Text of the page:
Did you hear that current MFA student Tracy Mishkin has a chapbook available through Finishing Line Press called I Almost Didn’t Make it to McDonalds? Did you know that order it now by clicking here? Are you with me that trying to support each other as writers is an essential part of any MFA community?
Sorry for all the questions. I’ve just been in an interrogatory mood since I got the chance to interview Tracy about I Almost Didn’t Make it to McDonalds, which I’m thrilled to share with you here.
What binds these poems together as a collection?
They were the best stuff I had written as of March 2013, according to my poet friends Linda Lee and Pat Cupp, who looked through many, many poems with me. While I am deeply grateful to my friends, that is a lame answer to your question, and I look forward to learning more about turning a group of poems into a collection in Alessandra Lynch’s class “Shaping a Poetry Manuscript” this summer.
Was it your decision to title the chapbook after the poem “I Almost Didn’t Make it to McDonald’s”? Why do you think it fits?
Yes, it was my decision. I thought it would intrigue potential readers. Finishing Line Press gives authors the option of designing their own covers, and I took the cover photograph at my son’s school, where I make my daily illegal right turn. Risk is a theme in many of these poems—”Pillar of the Community” and “Beginning of the End” come immediately to mind—and of course I have to take risks as a poet in order to write well.
When were most of these poems written? Was there something in particular that inspired this collection or your initial foray into poetry?
I have been writing since at least 9th grade, when I ripped off (or riffed on) a line of Thoreau and won a school contest. These poems were written between 2002, when I first took a class with Alice Friman, and 2013—about half of them before 2010.
Who are your poetic influences?
I’d rather tell you which teachers have had the greatest impact on my work: Chris Forhan, Alice Friman, Alessandra Lynch, and David Shumate. I also learned a great deal at the Indiana University Writers’ Conference, which I attended twice. I studied with A.R. Ammons, Ken McClane, and Phyllis Janowitz at Cornell University, but that was in the 80s, so I am not sure how much it influences me today.
Explain your affinity for the prose poem. What do you think differentiates the form, and how do you best utilize it?
I have been writing prose poems since 2010 or so. The form gives me more flexibility as a writer of primarily narrative poems. When I begin a poem, I usually know if it is going to be a poem with line breaks or a prose poem. But sometimes a prose poem becomes lineated as I revise or a lineated poem goes prose, sometimes months after its inception. Sometimes I turn a lineated poem into a prose poem when I am unsatisfied with the line breaks, but I would argue that it’s not because I “despair of making sense of the line,” as Denise Levertov wrote in 1979, but because I realize that the poem is not a line-break-driven poem and it would be stronger in a prose form.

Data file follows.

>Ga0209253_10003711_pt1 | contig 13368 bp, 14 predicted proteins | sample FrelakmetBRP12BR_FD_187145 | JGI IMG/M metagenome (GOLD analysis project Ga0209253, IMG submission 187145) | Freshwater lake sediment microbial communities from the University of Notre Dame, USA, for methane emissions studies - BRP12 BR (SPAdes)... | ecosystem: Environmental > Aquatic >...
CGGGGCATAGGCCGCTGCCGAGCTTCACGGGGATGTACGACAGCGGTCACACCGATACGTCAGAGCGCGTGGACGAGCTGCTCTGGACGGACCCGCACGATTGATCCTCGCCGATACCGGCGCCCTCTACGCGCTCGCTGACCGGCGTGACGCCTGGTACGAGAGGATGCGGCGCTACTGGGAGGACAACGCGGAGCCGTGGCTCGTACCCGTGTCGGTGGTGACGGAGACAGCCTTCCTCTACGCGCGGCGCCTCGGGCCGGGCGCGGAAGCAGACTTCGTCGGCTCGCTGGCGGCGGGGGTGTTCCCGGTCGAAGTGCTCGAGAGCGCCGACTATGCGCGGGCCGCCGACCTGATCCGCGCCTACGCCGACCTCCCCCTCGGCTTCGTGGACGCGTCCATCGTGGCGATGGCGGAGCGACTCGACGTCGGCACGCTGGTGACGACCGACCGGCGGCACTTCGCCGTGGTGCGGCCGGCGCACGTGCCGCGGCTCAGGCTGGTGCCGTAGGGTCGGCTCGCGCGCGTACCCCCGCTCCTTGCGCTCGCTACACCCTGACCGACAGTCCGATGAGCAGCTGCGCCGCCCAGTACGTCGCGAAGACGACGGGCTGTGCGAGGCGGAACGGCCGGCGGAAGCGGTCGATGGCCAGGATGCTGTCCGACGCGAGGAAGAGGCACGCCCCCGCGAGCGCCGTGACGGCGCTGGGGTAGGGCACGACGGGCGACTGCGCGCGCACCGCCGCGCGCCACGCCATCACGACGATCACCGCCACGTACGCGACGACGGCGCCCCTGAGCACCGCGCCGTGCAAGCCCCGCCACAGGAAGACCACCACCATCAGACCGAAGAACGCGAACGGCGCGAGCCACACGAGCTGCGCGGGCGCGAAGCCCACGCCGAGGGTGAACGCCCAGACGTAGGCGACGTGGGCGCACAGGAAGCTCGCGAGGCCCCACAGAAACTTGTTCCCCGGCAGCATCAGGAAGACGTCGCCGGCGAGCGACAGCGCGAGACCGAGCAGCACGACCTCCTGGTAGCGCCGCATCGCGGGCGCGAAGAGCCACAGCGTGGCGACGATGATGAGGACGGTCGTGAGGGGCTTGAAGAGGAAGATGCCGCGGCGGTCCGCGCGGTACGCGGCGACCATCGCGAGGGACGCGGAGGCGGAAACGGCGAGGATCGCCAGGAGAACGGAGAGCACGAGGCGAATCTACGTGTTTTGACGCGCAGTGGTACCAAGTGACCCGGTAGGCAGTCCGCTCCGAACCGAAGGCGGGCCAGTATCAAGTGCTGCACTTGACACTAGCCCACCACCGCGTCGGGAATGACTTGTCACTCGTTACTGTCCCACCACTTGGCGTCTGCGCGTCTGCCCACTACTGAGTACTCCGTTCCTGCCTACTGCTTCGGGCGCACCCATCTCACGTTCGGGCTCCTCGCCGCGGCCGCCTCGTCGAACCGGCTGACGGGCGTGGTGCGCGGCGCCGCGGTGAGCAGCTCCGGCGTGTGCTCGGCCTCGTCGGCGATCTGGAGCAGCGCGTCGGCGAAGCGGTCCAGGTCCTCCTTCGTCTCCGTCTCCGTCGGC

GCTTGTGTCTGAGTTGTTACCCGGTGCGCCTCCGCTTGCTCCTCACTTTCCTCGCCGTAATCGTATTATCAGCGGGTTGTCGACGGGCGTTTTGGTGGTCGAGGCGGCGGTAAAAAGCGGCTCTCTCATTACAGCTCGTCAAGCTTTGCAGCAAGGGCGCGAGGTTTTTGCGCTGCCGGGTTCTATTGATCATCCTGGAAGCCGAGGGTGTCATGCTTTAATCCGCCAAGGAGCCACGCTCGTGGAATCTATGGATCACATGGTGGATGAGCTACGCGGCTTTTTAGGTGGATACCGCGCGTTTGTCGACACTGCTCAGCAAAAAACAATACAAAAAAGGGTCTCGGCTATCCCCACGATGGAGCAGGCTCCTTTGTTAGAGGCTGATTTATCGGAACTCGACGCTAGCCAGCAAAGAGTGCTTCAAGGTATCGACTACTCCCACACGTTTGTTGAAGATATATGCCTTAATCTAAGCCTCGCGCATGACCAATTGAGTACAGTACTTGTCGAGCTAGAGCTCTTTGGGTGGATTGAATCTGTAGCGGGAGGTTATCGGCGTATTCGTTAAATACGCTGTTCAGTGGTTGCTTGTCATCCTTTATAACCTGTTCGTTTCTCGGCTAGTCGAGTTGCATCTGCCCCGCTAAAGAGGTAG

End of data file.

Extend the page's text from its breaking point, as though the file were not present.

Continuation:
Your family features prominently in many of your poems. Do you share your work with the members of your family who you’ve written about? If so, what has been their reaction?
Everyone reacts differently. My mother loves to read the poems I write about her, even the one where I imagine her dying. My father is a very private person, so he prefers that I don’t write about him. My teenage son likes all the poems I have written about him, except for one that sounds like it is about him but isn’t. My husband is not a poetry person, so he has not read any of my work, but he inspires some of my best writing and doesn’t have a problem with me writing about him. I try to respect the feelings of my family and friends, but it can be tricky. I am proud to say that I recently wrote a long poem about my great-uncle Joe’s experiences as a POW in World War II and he loved it.
What will it mean to you to sell the advance copies needed to get the chapbook published?
My chapbook will not be printed unless I can sell 55 advance copies by April 25th. If I do, they will print 250 and give me 25. The print run increases as one’s advance sales increase. This is the reality of publishing with a small press, one step up from a vanity press, to be honest. But it’s an important step up. A real publisher likes my work enough to publish a chapbook—wow!—as long as I sell enough copies. Publishing a book of poetry is one of my life-long dreams. I hope that my Butler friends and colleagues will help make that dream come true. In the past, I have been frugal and borrowed people’s books from the library. But that’s changed now. Buy mine and I’ll buy yours. In fact, I might just buy yours regardless.